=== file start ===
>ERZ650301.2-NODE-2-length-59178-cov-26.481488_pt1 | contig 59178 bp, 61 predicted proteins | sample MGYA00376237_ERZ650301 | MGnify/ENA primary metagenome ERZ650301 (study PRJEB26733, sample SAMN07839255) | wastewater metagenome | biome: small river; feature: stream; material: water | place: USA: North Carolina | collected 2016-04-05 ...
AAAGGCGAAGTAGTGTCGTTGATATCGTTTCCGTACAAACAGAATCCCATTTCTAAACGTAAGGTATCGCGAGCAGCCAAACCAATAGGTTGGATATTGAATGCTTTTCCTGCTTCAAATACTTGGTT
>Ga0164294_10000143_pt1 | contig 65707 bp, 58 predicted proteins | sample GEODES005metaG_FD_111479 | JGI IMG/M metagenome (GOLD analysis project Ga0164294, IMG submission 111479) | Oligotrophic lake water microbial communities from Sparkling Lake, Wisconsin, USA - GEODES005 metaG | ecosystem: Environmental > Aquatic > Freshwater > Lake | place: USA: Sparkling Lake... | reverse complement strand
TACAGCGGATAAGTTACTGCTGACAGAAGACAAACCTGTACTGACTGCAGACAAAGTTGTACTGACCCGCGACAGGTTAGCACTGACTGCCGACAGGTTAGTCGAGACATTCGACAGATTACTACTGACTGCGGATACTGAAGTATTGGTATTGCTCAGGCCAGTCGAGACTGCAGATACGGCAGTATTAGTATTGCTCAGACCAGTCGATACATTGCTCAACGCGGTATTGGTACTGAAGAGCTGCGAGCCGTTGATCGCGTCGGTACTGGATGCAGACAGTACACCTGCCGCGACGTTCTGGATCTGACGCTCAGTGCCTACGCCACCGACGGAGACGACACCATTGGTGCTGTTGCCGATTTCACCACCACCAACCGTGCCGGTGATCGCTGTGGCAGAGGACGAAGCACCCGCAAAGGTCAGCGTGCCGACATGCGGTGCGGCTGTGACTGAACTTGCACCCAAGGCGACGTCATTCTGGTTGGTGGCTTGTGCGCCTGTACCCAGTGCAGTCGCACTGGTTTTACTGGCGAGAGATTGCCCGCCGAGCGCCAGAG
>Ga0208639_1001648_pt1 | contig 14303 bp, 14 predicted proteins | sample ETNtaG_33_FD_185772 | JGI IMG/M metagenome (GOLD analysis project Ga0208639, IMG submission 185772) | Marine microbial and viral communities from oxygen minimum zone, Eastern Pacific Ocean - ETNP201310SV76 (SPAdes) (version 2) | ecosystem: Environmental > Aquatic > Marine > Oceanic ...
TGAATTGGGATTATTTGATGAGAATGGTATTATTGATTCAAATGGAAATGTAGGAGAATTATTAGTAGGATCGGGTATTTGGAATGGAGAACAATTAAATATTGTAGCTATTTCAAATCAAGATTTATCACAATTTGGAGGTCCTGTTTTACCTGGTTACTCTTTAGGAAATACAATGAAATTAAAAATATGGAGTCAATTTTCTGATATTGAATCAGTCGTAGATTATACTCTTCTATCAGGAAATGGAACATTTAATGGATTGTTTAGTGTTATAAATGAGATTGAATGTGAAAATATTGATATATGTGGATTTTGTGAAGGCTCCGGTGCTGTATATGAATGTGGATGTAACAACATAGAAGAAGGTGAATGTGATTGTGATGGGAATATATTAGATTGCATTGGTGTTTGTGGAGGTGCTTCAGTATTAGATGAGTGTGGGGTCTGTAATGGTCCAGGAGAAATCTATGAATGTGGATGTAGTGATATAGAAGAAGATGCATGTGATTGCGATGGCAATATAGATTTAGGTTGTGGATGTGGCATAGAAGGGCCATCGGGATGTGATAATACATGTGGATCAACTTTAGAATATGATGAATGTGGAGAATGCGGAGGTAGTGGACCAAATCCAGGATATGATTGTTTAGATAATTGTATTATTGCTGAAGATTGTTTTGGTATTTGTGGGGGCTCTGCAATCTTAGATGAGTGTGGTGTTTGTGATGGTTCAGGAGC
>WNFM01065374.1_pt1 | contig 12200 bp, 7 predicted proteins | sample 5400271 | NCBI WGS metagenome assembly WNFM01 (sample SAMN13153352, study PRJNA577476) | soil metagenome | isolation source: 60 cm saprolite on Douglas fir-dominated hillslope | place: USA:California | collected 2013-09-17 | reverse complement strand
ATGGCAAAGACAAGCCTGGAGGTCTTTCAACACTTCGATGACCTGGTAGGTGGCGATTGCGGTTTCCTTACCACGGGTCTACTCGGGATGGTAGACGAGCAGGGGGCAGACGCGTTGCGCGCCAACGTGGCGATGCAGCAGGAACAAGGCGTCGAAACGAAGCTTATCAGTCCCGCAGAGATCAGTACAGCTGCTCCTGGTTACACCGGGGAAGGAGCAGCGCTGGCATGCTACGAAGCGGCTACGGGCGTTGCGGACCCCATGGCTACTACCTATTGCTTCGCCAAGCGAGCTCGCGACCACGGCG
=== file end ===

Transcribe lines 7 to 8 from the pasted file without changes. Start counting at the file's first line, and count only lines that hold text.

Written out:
>WNFM01065374.1_pt1 | contig 12200 bp, 7 predicted proteins | sample 5400271 | NCBI WGS metagenome assembly WNFM01 (sample SAMN13153352, study PRJNA577476) | soil metagenome | isolation source: 60 cm saprolite on Douglas fir-dominated hillslope | place: USA:California | collected 2013-09-17 | reverse complement strand
ATGGCAAAGACAAGCCTGGAGGTCTTTCAACACTTCGATGACCTGGTAGGTGGCGATTGCGGTTTCCTTACCACGGGTCTACTCGGGATGGTAGACGAGCAGGGGGCAGACGCGTTGCGCGCCAACGTGGCGATGCAGCAGGAACAAGGCGTCGAAACGAAGCTTATCAGTCCCGCAGAGATCAGTACAGCTGCTCCTGGTTACACCGGGGAAGGAGCAGCGCTGGCATGCTACGAAGCGGCTACGGGCGTTGCGGACCCCATGGCTACTACCTATTGCTTCGCCAAGCGAGCTCGCGACCACGGCG